Sex offenders told to move after I-Team 8 investigation

INDIANAPOLIS (WISH) Dozens of sex offenders are being told they are in violation of the law and need to move after an I-Team 8 investigation.

Tuesday night, I-Team 8’s story showed sex offenders living near schools and day cares.

After seeing the I-Team 8 evidence showing where sex offenders live, Sheriff John Layton launched his own investigation and is taking immediate action: 41 sex offenders have been told they are in violation.

The sheriff’s list includes all six sex offenders classified by the state as a sexually violent predator or offender against children that I-Team 8 found living within 1,000 feet of schools, day cares and parks.

Deputies investigated hundreds of offenders.

“(Deputies) knocked on some doors and told them in the sheriff’s office opinion that you’re in violation,” Layton said.

The doors they knocked on included sex offenders who had a range of reactions when I-Team 8 knocked on their doors. Click here for more on those offenders from Tuesday’s story.

Layton confirms of the 41 they have told they are under investigation, “one has already moved. So we are making progress within two days, so we are happy about that and I hope the rest of them listen.”

Police and lawmakers both say the law governing certain sex offenders by the 1,000-foot rule is complicated. Initially we were told some of the names we presented to the sheriff could live that close to schools and day cares because they were convicted prior to the law going into effect in 2006. Now all are in violation.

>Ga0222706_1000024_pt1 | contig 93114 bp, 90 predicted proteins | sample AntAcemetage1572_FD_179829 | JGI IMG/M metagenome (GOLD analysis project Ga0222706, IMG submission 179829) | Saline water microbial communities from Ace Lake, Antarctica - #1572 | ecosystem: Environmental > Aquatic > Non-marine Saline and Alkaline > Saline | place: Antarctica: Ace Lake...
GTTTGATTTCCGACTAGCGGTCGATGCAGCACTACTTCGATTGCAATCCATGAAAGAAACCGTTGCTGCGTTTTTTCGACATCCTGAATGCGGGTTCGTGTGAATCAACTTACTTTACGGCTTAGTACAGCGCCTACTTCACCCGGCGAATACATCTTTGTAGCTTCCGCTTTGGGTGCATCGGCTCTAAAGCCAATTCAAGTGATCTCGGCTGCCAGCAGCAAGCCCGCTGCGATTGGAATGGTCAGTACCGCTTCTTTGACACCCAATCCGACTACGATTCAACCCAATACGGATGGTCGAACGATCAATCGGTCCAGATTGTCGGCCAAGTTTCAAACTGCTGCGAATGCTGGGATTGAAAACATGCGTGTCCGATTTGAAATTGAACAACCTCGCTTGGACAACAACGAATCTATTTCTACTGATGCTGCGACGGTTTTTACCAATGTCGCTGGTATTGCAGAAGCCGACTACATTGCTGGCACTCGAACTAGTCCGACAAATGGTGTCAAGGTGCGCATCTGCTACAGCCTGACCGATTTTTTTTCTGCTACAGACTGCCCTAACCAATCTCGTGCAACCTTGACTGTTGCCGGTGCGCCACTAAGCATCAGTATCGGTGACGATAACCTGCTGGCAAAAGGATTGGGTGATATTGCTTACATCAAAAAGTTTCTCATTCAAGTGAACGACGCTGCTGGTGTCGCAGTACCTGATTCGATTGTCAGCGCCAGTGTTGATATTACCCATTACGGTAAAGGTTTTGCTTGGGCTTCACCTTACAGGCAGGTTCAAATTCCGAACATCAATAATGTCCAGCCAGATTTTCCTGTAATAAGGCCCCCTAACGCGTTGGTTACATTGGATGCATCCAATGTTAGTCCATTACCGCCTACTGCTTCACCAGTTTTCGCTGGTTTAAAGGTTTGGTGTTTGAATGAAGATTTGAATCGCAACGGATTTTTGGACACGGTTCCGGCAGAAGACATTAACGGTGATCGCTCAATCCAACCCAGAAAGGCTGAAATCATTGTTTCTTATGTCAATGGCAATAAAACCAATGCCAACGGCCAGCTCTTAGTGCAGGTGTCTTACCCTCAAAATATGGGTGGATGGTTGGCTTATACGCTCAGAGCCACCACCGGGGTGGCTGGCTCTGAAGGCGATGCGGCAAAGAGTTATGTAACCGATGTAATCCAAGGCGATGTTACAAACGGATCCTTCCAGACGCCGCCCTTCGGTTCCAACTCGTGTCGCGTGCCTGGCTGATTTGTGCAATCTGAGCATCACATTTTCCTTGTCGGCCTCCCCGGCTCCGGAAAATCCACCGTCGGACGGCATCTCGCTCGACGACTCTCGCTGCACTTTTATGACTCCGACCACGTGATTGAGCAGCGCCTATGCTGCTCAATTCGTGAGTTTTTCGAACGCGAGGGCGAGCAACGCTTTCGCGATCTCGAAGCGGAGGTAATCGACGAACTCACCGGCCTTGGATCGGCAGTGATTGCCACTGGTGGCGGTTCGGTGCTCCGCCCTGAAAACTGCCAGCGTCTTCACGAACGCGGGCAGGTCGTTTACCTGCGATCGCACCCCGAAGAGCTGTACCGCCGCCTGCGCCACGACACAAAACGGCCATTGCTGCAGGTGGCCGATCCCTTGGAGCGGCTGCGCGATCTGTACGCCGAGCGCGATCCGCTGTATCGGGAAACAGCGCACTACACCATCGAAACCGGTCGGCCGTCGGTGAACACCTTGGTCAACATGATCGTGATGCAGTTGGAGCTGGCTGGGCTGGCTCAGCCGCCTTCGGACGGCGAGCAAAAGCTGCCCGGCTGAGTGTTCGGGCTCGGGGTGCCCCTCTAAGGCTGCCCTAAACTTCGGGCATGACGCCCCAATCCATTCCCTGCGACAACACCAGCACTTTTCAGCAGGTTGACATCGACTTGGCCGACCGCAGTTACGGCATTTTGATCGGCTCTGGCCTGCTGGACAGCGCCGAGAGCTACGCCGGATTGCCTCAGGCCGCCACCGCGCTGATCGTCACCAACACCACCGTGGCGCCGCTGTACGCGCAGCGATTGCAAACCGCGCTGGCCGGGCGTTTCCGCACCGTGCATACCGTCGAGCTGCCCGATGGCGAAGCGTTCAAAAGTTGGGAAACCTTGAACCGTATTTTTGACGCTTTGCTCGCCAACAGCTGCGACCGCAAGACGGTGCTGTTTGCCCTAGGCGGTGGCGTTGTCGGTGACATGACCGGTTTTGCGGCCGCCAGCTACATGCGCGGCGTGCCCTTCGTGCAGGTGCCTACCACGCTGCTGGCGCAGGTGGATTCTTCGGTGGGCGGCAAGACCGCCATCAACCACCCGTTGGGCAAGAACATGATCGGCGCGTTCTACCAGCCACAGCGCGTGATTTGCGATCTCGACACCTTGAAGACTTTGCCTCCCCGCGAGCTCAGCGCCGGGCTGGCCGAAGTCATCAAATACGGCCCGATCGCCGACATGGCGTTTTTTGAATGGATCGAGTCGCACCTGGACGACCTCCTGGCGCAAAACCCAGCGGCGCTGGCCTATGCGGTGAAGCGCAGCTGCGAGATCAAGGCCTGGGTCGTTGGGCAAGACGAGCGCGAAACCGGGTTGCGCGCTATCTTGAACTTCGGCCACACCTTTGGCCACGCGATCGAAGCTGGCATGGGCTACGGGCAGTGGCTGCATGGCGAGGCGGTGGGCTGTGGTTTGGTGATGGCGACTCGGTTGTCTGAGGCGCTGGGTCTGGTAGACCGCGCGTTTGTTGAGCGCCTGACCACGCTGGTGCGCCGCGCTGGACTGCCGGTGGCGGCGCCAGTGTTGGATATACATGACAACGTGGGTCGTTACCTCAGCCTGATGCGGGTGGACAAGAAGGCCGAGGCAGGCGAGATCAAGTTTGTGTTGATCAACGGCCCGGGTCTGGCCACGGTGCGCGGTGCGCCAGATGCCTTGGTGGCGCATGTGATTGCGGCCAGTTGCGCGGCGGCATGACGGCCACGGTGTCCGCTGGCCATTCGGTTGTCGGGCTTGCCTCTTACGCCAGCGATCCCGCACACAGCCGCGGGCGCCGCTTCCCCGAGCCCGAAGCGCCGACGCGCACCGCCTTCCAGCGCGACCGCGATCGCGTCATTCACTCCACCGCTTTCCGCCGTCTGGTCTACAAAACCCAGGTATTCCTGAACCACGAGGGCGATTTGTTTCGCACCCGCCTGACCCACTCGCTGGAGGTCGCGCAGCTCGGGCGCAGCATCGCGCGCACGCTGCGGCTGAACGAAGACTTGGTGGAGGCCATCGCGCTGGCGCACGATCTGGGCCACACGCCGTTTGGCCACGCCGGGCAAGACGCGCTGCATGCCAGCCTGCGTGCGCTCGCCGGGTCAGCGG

“There’s a couple of different opinions (on the law), and all I can say in law enforcement opinion and Marion County Sheriff’s Department opinion, they are in violation if you read that law,” Layton said.

After I-Team 8 took the sex offender issue to the sheriff, he worked with the prosecutor’s office to look at a second case law. Until now, the sheriff’s department had been following 2009 state case law that determined if a sex offender was convicted before July 2006, the 1,000-foot rule wouldn’t apply. Now they are following Sewell vs. the State of Indiana, which says if the offender moves after the law went into effect in 2006, they are bound by the 1,000-foot rule.

Marion County deputies are only required to check on sex offender addresses yearly. Layton does it every 90 days.

For those now being investigated Layton confirms, “We will check on them at least every 30 days.” And Layton says he isn’t done yet.

Even more sex offenders may be hearing a knock. They are notified by a deputy in person and in writing they are in sex offender residency violation, under criminal investigation and felony charges may be coming from the prosecutor.

Layton says he will take the sex offender issue to all 92 sheriffs at the Indiana Sheriffs Association meeting this weekend.

 

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